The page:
Post Author: Elizabeth Grasham
Elizabeth Grasham originally published a version of this article on her blog.
I knew my marriage was deeply and catastrophically unhealthy when I would daydream about how much easier life would be if my ex-husband was killed in a car accident or had a sudden heart attack. During those morbid ruminations, the crux of the relief rested on how “acceptable” it would be for me to move on, to have a new life. That kind of unexpected, un-asked for tragedy would free me from the painful marriage I was in without me having to “end” it with a divorce.
Then, my ex-husband went to jail for the sexual assault of a minor. Which, honestly, fell into the “acceptable way to end a marriage” category that I had been pining for. Who could blame me for divorcing a man who had so clearly disregarded my safety, the well-being of a teenager, the unborn son he had yet to father? I mean, didn’t Jesus even give me a clear exit (Matthew 19:9)?
Except that’s not how those decisions get made. Not by a long shot.
I sat with my “acceptable out” for almost two years before I made the decision to pursue a divorce. Two years of counseling, life changes, grief and prison visits. People who haven’t been through trauma like this have absolutely no context for the upheaval it causes, spiritually or metaphysically. I’m not and never have been a member of the armed services, but I did experience PTSD symptoms in the wake of my ex’s incarceration. I became detached (a detachment that leaned towards dissociation), I felt unable to experience positive emotions, I was persistently overcome by shame and anger, but I still had to care for my 19-month-old son and function in the same environment. The trauma didn’t stop for quite some time. In the midst of my trauma, I was in no shape to make another life-altering, traumatic decision like divorce.
I needed time to make a huge decision without being surrounded by all the mayhem of the original trauma. I needed time to process what had happened to me: not just the crimes my ex-husband had committed, but also how those crimes had been the culmination of continued and unabated infidelity towards me. He didn’t use Ashley Madison—his dark internet alley to pursue other women was none other than Craigslist.
Even knowing that, that there had never been in a time in our relationship when he was actually faithful to me, I still took two years to divorce him. My family and friends never guilted me or tried to convince me to stay; they were always firmly on my side and I knew that no matter what I did that they would love and support me. My Christian community never shamed me about the possibility of divorce; I had advocates within my denomination who assured me I could find work in other churches. I took two years to decide to leave.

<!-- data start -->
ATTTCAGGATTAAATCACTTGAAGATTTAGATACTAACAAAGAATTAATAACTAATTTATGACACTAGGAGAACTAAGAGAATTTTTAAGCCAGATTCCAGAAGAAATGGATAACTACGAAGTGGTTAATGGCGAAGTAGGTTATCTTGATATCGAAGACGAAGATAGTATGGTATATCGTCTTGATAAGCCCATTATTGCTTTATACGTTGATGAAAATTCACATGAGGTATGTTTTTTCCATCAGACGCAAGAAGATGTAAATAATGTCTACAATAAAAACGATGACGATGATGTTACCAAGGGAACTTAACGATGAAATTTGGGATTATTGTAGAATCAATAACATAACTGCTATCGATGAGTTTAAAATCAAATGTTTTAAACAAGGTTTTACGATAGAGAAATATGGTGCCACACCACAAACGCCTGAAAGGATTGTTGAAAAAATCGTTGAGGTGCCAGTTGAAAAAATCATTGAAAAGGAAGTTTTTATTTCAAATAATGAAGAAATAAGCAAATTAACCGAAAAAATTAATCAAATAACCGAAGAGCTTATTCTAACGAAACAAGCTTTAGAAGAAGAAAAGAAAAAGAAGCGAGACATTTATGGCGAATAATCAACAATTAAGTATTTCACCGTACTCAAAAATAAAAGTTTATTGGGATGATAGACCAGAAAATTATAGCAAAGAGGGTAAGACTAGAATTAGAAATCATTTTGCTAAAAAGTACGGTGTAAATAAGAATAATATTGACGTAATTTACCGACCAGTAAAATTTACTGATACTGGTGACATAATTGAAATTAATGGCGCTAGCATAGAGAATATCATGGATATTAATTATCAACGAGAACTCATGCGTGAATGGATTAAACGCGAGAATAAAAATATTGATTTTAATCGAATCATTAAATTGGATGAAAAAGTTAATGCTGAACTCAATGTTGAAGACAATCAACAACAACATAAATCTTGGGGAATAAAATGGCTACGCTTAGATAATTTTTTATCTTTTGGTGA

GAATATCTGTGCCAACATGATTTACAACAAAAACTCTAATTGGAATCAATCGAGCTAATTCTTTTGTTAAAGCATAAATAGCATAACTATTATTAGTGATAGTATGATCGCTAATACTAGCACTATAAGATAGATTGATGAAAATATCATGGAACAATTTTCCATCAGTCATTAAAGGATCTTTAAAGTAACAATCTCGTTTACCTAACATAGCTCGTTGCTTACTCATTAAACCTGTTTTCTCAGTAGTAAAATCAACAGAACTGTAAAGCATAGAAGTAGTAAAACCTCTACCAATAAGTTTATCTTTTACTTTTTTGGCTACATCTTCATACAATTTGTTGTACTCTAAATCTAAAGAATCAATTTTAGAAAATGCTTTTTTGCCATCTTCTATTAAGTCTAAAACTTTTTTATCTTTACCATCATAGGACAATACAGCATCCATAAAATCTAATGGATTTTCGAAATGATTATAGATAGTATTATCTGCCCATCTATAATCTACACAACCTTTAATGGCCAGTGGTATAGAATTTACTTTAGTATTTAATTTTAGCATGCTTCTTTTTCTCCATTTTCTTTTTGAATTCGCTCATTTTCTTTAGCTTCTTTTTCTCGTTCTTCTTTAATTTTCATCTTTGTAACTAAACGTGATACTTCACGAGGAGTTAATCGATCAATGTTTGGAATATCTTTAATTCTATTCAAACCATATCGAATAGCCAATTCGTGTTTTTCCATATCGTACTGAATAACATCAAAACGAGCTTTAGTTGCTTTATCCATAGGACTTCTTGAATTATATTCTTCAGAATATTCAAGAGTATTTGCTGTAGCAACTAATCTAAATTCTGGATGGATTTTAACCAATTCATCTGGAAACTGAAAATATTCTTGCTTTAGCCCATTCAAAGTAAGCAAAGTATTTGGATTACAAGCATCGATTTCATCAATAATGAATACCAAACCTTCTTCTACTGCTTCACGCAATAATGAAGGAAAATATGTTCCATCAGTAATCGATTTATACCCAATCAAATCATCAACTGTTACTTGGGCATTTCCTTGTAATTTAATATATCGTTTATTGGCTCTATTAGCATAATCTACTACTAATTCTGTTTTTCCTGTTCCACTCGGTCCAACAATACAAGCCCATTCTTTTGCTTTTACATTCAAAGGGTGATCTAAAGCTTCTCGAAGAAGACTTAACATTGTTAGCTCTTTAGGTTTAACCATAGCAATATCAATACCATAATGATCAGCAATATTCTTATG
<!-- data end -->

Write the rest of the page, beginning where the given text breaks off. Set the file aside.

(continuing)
Because of all that, I need everyone who hasn’t been through revelations of infidelity and sexual assault of a minor to quit laying down their opinions about the Duggars…specifically, about why Anna should leave Josh, or why she shouldn’t.
Her life is remarkably different from mine: we were raised in totally different schools of Christianity, we have different education levels, we have different family structures. I only have one son, and she currently has four children. I don’t know that we would agree on much at all. But as the Duggar scandals have spooled out over internet and TV, I’ve felt hurt for her deep down in my heart. I have some clue to how she might be feeling.
She has every reason to leave her husband and have it be deemed “acceptable” by the world at large. Child molestation and rampant infidelity? Check and check. Would her family accept a decision to divorce? Well…that’s different. But even if she were in an environment that made divorce a viable option, we have no right to dictate the response she should make to this incredibly tragic series of events. “Quick! Everything you thought about your relationship was a lie and the only man you’ve ever had sex with has betrayed you and possibly put your health in jeopardy! Now, leave behind the only life you’ve ever known with your four children and no job skills and start over!”
Stop crowing over the continued unfaithfulness of husbands. Or wives. Was Josh Duggar a hypocrite who lived in direct contradiction of his values? Yes. That’s tragic, my friends, not grounds for a party.
Stop dictating personal decisions for people and families you don’t know. Financial decisions, personal decisions, and spiritual decisions are based on a billion intricate factors of which outsiders know close to nothing about.
Stop smugly pretending that you could recover from trauma of this scope on a quick time-table. Anna is living in, what I guess to be, an emotional hell, and doing so under media scrutiny and in the midst of taking care of three kids and a newborn. In a cultural environment that doesn’t encourage therapy. How could she POSSIBLY be healthy enough (at this point) to make a decision of that magnitude?
Please, I beg you as one of the many women who have lived through this kind of personal apocalypse, stop it. The incessant avalanche of confused “Is she stupid? How can she possibly stay?” is ungracious, unloving and thoughtless. Instead, I suggest you use your energy to improve child safety, teach our children about healthy attitudes around sex and relationships, or maybe foster environments that care for families in the aftermath of loss. All that can lead to prevention of more tragedies like mine, like Anna’s. And isn’t that what we actually all want?
Elizabeth Grasham is an ordained minister in the Christian Church (Disciples of Christ), currently serving as the Solo Pastor of Heights Christian Church in Houston, Texas. She is a geek, wife, mother, and lover of baked goods.
Image by: Daniel Oines
Used with permission